Viv Richards was a joy to watch, for me personally. He could destroy bowlers and do it consistently.
Tendulkar is not the run machine that Don was (or for that matter Lara or even Sehwag - 2 triple centuries). Still, my vote goes to Tendulkar. Simply because the Don himself said once that Tendulkar reminds him of himself.
Lara is the most dominant batsman I have seen and a pleasure to watch. He edges it over Sachin for me. Plus an an Aussie living in the US playing cricket with Indians gives me some bias against him. He is rammed down your throat by some Indian fans as the best ever. I'll not mention how speechless I was to play with a couple of younger Indians who didnt know who the Don was.
I saw Viv at the end of his career (post '88) so it was only in highlights that I could see what people saw in him from an ATG pov. Special mention to Barry Richards who I saw play in a charity game in Sydney when he was 60 odd and even then he looked a pure natural at the crease.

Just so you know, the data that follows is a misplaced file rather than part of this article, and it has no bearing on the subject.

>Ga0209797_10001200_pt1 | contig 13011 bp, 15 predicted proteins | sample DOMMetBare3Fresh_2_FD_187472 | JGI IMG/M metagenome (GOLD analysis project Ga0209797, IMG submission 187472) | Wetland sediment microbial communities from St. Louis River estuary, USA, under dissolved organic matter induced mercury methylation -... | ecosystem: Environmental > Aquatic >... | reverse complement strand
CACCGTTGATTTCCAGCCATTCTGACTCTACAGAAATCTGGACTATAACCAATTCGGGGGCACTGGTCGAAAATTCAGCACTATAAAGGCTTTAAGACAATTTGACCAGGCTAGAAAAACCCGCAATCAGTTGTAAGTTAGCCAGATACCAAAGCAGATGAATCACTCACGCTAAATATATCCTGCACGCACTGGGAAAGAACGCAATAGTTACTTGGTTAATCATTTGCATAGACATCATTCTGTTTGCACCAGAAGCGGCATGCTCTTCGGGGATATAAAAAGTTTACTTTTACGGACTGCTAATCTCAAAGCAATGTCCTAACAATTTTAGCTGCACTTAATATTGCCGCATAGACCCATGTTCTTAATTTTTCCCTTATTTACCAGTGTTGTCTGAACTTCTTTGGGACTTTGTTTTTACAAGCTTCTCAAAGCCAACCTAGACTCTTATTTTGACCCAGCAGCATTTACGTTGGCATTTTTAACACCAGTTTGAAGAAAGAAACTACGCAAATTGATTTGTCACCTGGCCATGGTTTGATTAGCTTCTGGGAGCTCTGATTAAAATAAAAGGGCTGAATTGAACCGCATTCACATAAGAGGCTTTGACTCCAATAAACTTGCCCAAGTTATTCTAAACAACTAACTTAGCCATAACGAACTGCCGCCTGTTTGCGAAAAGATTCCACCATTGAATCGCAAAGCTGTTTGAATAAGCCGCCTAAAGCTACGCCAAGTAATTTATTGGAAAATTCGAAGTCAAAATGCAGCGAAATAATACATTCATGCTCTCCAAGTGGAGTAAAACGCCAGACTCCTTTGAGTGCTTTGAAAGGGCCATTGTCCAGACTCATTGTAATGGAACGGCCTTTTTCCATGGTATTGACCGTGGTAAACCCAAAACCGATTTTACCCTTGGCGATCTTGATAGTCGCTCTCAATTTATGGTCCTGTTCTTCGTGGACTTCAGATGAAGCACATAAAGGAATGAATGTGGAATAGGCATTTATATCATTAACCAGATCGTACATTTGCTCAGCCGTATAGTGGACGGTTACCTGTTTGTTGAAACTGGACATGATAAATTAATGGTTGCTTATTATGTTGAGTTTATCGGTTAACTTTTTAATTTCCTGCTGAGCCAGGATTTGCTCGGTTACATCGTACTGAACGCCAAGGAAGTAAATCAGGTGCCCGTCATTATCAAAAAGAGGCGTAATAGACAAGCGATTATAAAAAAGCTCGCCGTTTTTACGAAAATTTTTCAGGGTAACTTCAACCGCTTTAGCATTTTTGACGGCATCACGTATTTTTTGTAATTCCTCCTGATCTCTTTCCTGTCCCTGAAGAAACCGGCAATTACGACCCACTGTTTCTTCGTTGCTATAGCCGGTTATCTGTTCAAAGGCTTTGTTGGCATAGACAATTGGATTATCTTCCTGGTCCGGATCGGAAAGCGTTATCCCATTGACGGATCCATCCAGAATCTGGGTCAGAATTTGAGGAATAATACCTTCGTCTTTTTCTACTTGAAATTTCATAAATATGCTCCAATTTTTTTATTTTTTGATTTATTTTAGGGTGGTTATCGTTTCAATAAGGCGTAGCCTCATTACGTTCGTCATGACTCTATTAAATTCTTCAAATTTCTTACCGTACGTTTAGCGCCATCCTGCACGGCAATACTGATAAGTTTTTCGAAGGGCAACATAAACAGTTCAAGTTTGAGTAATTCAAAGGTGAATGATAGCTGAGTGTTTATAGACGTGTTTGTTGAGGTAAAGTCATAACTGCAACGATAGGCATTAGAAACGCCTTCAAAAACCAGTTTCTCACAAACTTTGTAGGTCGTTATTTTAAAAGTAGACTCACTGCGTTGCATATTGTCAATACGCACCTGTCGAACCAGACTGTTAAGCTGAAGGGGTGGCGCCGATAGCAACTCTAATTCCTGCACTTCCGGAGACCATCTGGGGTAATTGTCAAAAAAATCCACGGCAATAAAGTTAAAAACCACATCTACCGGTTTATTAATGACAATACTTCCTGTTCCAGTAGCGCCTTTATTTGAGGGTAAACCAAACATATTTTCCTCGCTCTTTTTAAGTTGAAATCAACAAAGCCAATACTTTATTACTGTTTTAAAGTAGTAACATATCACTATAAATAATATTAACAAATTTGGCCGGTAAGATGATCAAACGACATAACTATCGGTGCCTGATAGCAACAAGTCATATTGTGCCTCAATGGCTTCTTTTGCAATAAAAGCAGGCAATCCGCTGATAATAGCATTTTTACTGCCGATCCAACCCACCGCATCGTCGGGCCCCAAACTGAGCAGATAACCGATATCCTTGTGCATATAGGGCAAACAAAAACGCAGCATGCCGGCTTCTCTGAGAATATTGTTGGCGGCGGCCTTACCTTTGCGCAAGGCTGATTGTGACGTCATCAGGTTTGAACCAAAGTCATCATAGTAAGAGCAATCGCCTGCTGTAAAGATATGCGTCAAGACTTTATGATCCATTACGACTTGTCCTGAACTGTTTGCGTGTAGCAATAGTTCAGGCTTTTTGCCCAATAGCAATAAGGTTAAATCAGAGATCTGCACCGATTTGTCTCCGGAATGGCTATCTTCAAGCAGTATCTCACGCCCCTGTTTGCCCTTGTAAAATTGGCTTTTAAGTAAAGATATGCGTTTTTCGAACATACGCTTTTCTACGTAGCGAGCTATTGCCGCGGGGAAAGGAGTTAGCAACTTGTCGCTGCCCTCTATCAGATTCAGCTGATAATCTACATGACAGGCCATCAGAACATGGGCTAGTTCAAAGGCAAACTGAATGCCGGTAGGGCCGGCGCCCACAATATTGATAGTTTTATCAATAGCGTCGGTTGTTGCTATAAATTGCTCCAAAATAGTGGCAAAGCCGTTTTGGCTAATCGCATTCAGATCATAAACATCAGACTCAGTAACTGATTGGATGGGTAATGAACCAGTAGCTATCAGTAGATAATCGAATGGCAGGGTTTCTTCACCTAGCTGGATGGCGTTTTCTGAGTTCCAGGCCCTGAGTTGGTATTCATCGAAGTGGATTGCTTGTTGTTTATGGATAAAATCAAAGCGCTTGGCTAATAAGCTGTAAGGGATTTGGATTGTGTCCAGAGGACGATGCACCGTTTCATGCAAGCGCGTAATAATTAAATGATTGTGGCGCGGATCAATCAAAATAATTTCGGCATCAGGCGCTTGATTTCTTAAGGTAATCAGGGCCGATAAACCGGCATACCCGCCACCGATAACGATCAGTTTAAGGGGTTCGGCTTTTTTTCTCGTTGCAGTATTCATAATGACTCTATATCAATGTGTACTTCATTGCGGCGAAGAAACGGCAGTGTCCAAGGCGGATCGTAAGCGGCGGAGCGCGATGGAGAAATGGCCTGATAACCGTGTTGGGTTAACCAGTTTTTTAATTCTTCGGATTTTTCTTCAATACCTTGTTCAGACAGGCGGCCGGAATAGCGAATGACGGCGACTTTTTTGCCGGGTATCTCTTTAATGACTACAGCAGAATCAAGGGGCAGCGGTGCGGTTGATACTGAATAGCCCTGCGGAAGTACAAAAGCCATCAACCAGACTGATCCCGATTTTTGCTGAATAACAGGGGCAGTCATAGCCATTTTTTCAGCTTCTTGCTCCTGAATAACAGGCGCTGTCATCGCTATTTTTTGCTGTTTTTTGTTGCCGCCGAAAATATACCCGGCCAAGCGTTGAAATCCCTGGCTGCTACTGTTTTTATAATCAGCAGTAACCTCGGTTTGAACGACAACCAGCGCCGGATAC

Viv Richards, for having the most commanding presence ever at the crease and annihilating the opposition like no other before or since
We miss you, Fardin. :(. RIP.
A cricket supporter forever
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At least in those days we had David Gower
In these days you've got David Warner, not really got the same level of grace does he tbh.
#J.Hobbs; #L.Hutton; #D.Bradman; #V.Richards; #G.Sobers; #A.Border; #A.Gilchrist; #K.Miller; #I.Khan; #S.Warne; #M.Marshall;
My vote went to Greg Chappell. Faced heaps of great bowlers in tests and WSC and did outstandingly. Was equally great vs spin, pace home and away. The next after the Don for me
Cause Slifer said so.........!!!!
Those things aside, Greg Chappell is the best and greatest batsman of the 1970s, and even better than Viv Richards during that decade. Viv had to wait until the 1980s when Greg was a couple years off retirement before he could be counted as the world's best batsman.
Last edited by watson; 20-03-2013 at 12:11 AM.
"Whenever people agree with me I always feel I must be wrong" - Oscar Wilde
I voted Hobbs. Of all batsmen to have played 10 tests or more before WW1, only about four (Jackson, Bardsley, Ranjit and Faulkner) averaged over 40, with Jackson the only one of those averaging above 45. Hobbs scored 2500+ runs at 57 pre-WW1. He stands out almost as much as Bradman for being so far ahead of his contemporaries.
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